Explained: Pros and cons of a reverse mortgage

If you’re aged over 60 and own your own home, then a reverse mortgage could allow you to borrow money using your equity for security. Here’s how it works.

A reverse mortgage is a type of loan specifically designed for older Australians, who are more likely to be ‘asset rich’ but ‘cash poor’. Meaning they own valuable real estate but may not have many funds in the bank.

The loan allows older people to access part of the value of their home in the form of a loan, without having to sell the home and move out.

How does it work?

A reverse mortgage attracts interest like any other loan, but the difference is the borrower is not required to make regular repayments.

Instead, the principal debt plus any accrued interest and fees are repaid when the home is sold, or is recovered from the estate when the last surviving borrower passes away.

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This means if you don’t intend to sell your house before you die, you would never have to make a repayment on the loan. You are of course free to make earlier repayments if you wish to.

The loan can be paid either as a lump sum amount, or as a regular payment.

Reverse mortgages are offered through commercial lenders and through the government’s Home Equity Access Scheme.

How much can you get?

There are usually strict rules around how much you can borrow, based on the value of your home and your age.

For example, a person aged 60 may be able to access 15, or even 20 per cent of their home’s value. The exact rates will differ between lenders so it pays to shop around.

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Darren Moffatt, founder and managing director of Seniors First, told Forbes a good rule of thumb is to start with the base rate a lender is offering and add 1 per cent for each year you’re older than 60.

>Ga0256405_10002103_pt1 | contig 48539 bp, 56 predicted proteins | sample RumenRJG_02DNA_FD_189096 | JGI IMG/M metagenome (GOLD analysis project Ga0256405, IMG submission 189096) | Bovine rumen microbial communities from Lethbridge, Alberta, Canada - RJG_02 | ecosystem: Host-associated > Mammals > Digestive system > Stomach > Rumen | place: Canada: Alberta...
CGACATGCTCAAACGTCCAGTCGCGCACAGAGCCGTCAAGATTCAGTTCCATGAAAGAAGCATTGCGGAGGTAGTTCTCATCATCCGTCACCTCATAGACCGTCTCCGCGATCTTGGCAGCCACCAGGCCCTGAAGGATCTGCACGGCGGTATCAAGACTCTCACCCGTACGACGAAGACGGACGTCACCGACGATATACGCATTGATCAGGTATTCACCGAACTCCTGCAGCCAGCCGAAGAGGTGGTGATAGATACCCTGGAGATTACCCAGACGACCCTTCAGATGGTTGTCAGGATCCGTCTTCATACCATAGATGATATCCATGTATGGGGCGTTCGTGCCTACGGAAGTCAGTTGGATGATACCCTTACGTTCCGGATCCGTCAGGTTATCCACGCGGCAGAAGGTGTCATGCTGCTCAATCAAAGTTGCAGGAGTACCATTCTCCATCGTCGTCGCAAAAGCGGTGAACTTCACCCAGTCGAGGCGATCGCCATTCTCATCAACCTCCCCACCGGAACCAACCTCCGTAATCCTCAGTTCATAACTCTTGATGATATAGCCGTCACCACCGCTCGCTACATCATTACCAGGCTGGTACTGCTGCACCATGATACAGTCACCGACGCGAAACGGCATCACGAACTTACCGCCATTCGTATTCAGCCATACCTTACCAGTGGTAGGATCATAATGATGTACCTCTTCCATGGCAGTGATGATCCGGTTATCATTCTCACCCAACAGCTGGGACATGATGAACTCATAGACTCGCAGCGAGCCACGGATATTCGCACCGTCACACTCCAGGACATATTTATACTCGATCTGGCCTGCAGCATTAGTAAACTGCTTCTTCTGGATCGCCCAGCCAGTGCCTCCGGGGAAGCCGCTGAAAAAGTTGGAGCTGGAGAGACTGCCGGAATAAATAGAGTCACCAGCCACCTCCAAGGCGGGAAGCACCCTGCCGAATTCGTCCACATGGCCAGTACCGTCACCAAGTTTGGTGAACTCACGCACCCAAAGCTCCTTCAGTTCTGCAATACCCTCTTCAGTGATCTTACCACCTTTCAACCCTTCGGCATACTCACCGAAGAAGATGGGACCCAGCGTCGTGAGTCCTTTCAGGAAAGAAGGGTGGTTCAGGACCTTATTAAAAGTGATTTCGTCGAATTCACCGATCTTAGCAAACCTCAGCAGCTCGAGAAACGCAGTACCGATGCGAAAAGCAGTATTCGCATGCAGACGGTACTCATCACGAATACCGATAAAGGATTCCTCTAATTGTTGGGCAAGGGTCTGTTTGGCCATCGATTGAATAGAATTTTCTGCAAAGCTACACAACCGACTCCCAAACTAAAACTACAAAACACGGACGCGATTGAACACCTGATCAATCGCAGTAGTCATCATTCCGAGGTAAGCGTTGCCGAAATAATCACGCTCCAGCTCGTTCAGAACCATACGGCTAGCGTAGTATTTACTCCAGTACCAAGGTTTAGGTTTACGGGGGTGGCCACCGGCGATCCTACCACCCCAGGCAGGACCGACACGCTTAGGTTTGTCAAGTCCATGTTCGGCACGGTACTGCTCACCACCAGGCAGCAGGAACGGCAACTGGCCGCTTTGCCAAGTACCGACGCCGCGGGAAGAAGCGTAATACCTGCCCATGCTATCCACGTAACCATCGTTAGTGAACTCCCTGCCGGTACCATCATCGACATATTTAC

“There are fairly strict guidelines in terms of the loan to value ratio (LVR) that borrowers can release,” he said.

“It’s all determined by age and linked to life expectancies.”

What are the benefits of a reverse mortgage?

Obviously, the major benefit of a reverse mortgage is that it allows you to borrow a potentially substantial amount of money and not have to make payments on the loan if you don’t want to.

It also allows you to remain in the home you love and have probably lived in for many years. You don’t have to choose between keeping your home and living a comfortable retirement.

Reverse mortgages are also well-protected against economic downturn because of what’s known as a ‘negative equity guarantee’.

This means that if the value of your property decreases in value to the point that it’s worth less than the loan (also known as having ‘negative equity’), you will never owe more than the home is worth when sold.

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To qualify for the guarantee, you must fulfill three conditions. You must pay your council rates on time, the property must be insured and all necessary repairs must be made.

Are there any drawbacks to a reverse mortgage?

One of the major drawbacks of a reverse mortgage is that it can impact your eligibility for the Age Pension – depending on what you spend the money on.

If you spend the money on what Centrelink defines as an asset such as a car or boat, then it may affect your pension as it would combine with the cost of your other assets and may exceed the cost limit under the assets test, which could reduce or cancel your pension.

A reverse mortgage constrains your ability to move to a new house if you wish, as you will have less to purchase your next house with once the loan is repaid.

It’s also clearly a problem if leaving an inheritance is important to you, as anything you pass on will be minus the remaining loan amount plus interest.

Do you own your home? Could a reverse mortgage suit you? Let us know in the comments section below.

Disclaimer: All content on YourLifeChoices website is of a general nature and has been prepared without taking into account your objectives, financial situation or needs. It has been prepared with due care but no guarantees are provided for the ongoing accuracy or relevance. Before making a decision based on this information, you should consider its appropriateness in regard to your own circumstances. You should seek professional advice from a financial planner, lawyer or tax agent in relation to any aspects that affect your financial and legal circumstances.

Brad Lockyer
Brad Lockyerhttps://www.yourlifechoices.com.au/author/bradlockyer/
Brad has deep knowledge of retirement income, including Age Pension and other government entitlements, as well as health, money and lifestyle issues facing older Australians. Keen interests in current affairs, politics, sport and entertainment. Digital media professional with more than 10 years experience in the industry.
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